3. Also, when I say "destroy the immune system," I was admittedly being a bit more sinister. Non-transplant advocates -- such as James Berenson and even to some degree I believe, Ken Anderson - caution that the HDT mustard-gas therapy not only destroys your stem cells (which one hope will be regenerated by the transplant) but also decimates the "soil" that the cells rely upon to grow and differentiate properly. In other words, it destroys ALL dividing cells in the bone marrow and elsewhere. And it can take a long, long. long time to reestablish the right environment again.

    So patience is part of the challenge in combatting this sinister disease. I keep harping back to the general observation that some MGUS patients -- who can live a full life with NO treatment -- can nevertheless have substantial M-spikes (up to 30 gm/liter) and substantial MM cell involvement (up 10%) -themeselves arbitray cutoffs. This tells me that the body may be able to keep the MM in check if initial therapy is effective in knocking the cancer on its keep it up..

  4. Dear Anonymous, Thank you for your inputs and suggestions. I haven't yet looked into an integrative therapy approach, but I have modified my diet somewhat. I eat more fruits, vegetables, and fish, while limiting my alcohol intake to red wine. I have also recently begun taking supplements, such as fish oil and curcumin, as well as B6, B12, D3, folic acid, and calcium. At your suggestion, I plan to look into the several books available on Integrative Oncology.

  5. Hi Bill,

    I enjoy reading your Blog and I enjoyed your piece on Pat K's blog - thanks for sharing. I would check with Dr. Richardson about your taking Folic Acid (or any supplements for that matter).

    I would not worry that you did any damage to the "soil" of your bone marrow by doing an auto. There is direct evidence to contradict what Anonynomous wrote above. I know that many patients do not understand allo transplants. The Donor immune system can identify the cancer as foreign and kill it. That is why it is considered curative. A patient has a better chance of not relapsing if they use high dose therapy (I used Melphalan/Fludarabine before mine) right before getting the Donors immune cells than if less intense conditioning is used prior to transplant. Since allo patients are relying on the immunotherapy of the Donor immune system for long term disease control, if what Anonymous said was true allo patients would do better after less intense conditioning, not more. This long term study of myeloma patients that did allos clearly contradicts Anynomous theory that it is bad to destroy the "soil" of your bone marrow.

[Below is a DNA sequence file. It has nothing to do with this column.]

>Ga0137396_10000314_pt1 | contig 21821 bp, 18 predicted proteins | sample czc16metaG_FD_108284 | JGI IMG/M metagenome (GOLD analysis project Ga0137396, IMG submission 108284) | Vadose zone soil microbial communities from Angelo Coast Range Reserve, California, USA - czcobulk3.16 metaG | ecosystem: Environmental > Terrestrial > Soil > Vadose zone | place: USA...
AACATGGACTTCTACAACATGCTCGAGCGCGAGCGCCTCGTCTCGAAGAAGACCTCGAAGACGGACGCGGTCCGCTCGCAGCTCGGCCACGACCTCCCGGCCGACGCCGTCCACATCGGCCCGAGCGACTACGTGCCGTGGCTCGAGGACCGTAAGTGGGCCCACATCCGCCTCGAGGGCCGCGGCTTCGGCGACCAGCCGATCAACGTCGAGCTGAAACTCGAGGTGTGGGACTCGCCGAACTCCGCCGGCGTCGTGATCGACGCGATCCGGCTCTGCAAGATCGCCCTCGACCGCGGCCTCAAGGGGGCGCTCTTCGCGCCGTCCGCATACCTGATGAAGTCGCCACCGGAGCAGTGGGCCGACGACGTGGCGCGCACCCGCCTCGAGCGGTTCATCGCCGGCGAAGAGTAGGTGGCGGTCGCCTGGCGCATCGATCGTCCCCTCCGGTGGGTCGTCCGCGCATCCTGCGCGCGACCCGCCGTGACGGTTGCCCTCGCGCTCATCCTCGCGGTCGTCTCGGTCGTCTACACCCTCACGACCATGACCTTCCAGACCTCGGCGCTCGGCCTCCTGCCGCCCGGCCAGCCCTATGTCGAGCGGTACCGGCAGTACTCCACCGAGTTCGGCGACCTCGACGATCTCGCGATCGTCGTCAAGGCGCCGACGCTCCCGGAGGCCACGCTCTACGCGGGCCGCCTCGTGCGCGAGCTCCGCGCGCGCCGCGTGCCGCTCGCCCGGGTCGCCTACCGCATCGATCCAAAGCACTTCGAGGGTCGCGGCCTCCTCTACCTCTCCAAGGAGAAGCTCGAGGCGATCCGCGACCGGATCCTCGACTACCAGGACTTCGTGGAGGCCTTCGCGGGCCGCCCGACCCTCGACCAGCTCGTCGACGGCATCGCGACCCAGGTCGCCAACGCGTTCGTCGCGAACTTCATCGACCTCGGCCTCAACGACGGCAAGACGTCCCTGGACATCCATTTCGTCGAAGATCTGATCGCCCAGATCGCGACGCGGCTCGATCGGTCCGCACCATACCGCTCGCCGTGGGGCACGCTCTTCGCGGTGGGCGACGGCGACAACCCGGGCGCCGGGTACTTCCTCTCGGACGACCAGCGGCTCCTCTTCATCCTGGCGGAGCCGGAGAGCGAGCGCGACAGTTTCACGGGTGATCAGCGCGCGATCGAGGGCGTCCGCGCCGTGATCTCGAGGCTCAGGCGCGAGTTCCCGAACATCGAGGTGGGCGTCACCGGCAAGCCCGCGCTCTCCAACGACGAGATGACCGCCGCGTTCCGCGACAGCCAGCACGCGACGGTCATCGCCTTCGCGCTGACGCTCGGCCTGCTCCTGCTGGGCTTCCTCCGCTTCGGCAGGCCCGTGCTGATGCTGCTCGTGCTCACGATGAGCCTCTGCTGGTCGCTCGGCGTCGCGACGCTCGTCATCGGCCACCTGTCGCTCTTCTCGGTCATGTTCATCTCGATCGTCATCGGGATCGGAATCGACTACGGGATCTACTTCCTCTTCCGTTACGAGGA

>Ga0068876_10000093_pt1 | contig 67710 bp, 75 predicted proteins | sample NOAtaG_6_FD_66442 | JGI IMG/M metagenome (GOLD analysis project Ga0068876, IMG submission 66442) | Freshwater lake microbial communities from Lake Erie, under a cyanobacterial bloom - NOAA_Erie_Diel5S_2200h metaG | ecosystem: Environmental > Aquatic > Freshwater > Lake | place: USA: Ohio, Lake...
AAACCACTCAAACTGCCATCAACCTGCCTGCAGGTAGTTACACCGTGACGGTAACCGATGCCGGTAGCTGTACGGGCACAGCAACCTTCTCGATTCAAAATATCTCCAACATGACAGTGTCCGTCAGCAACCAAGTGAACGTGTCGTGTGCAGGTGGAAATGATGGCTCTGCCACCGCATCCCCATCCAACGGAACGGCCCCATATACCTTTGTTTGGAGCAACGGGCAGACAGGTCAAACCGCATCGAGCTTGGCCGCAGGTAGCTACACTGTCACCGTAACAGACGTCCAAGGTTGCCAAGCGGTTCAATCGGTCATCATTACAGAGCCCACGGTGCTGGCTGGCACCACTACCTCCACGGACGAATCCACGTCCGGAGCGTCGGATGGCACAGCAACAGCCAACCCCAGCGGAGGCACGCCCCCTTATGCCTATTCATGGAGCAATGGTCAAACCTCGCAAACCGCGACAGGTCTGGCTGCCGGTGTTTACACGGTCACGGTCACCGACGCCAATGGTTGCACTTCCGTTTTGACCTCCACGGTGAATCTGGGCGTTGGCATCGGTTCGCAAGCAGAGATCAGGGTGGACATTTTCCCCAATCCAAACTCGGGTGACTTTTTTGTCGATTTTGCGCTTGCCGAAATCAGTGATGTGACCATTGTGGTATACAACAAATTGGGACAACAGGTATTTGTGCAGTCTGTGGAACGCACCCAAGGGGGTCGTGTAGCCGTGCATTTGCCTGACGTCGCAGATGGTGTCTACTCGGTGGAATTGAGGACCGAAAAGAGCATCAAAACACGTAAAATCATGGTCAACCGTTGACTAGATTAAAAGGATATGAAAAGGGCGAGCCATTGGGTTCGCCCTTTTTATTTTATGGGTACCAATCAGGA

"Risk factors being associated with diminished PFS and OS (given data) were >1 prior ASCT (OS:HR=2,80, p=0,00;PFS:HR=2,76; p=0,00), allo-HSCT more than 10 months after last ASCT (OS:HR=2,09, p=0,012;PFS:HR=2,47, p=0,001), no partial remission (PR) at time of HSCT (OS:HR=2,41, p=0,002;PFS:HR=2,31, p=0,002), application of a "reduced intensity conditioning" (OS:HR=2,11, p=0,009;PFS:HR=1,93, p=0,015) and a lower CD 34/MNC count (OS:HR=1,89, p=0,047;PFS:HR=1,82, p=0,040) in univariate analysis. In multivariate analysis >1 prior ASCT (OS:HR=2,81, p=0,001;PFS:HR=2,89, p=0,000) and "RIC" (OS:HR=2,00, p=0,022;PFS:HR=2,09, p= 0,010) could be confirmed as independent risk factors. Patients reaching at least a PR prior to HSCT and lacking the latter two risk factor reached an OS of 60% and PFS of 50% with a follow-up till 17.5 years."

  6. Thanks for your comments. I am taking folic acid at Dr. Richardson's recommendation, so I'm sure it's OK. Your references on the effectiveness of high-dose therapy for transplants are interesting.